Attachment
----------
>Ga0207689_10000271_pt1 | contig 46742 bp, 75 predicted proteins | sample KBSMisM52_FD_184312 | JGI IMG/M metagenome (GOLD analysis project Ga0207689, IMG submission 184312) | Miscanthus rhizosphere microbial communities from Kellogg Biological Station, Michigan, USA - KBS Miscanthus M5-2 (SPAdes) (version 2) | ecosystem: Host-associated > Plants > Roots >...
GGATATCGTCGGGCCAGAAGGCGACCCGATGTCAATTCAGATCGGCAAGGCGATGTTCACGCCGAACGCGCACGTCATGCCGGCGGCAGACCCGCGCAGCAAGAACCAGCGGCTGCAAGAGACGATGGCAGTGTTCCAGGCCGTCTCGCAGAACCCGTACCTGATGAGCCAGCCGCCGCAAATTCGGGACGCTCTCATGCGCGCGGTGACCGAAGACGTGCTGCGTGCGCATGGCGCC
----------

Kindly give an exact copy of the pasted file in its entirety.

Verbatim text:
>Ga0207689_10000271_pt1 | contig 46742 bp, 75 predicted proteins | sample KBSMisM52_FD_184312 | JGI IMG/M metagenome (GOLD analysis project Ga0207689, IMG submission 184312) | Miscanthus rhizosphere microbial communities from Kellogg Biological Station, Michigan, USA - KBS Miscanthus M5-2 (SPAdes) (version 2) | ecosystem: Host-associated > Plants > Roots >...
GGATATCGTCGGGCCAGAAGGCGACCCGATGTCAATTCAGATCGGCAAGGCGATGTTCACGCCGAACGCGCACGTCATGCCGGCGGCAGACCCGCGCAGCAAGAACCAGCGGCTGCAAGAGACGATGGCAGTGTTCCAGGCCGTCTCGCAGAACCCGTACCTGATGAGCCAGCCGCCGCAAATTCGGGACGCTCTCATGCGCGCGGTGACCGAAGACGTGCTGCGTGCGCATGGCGCC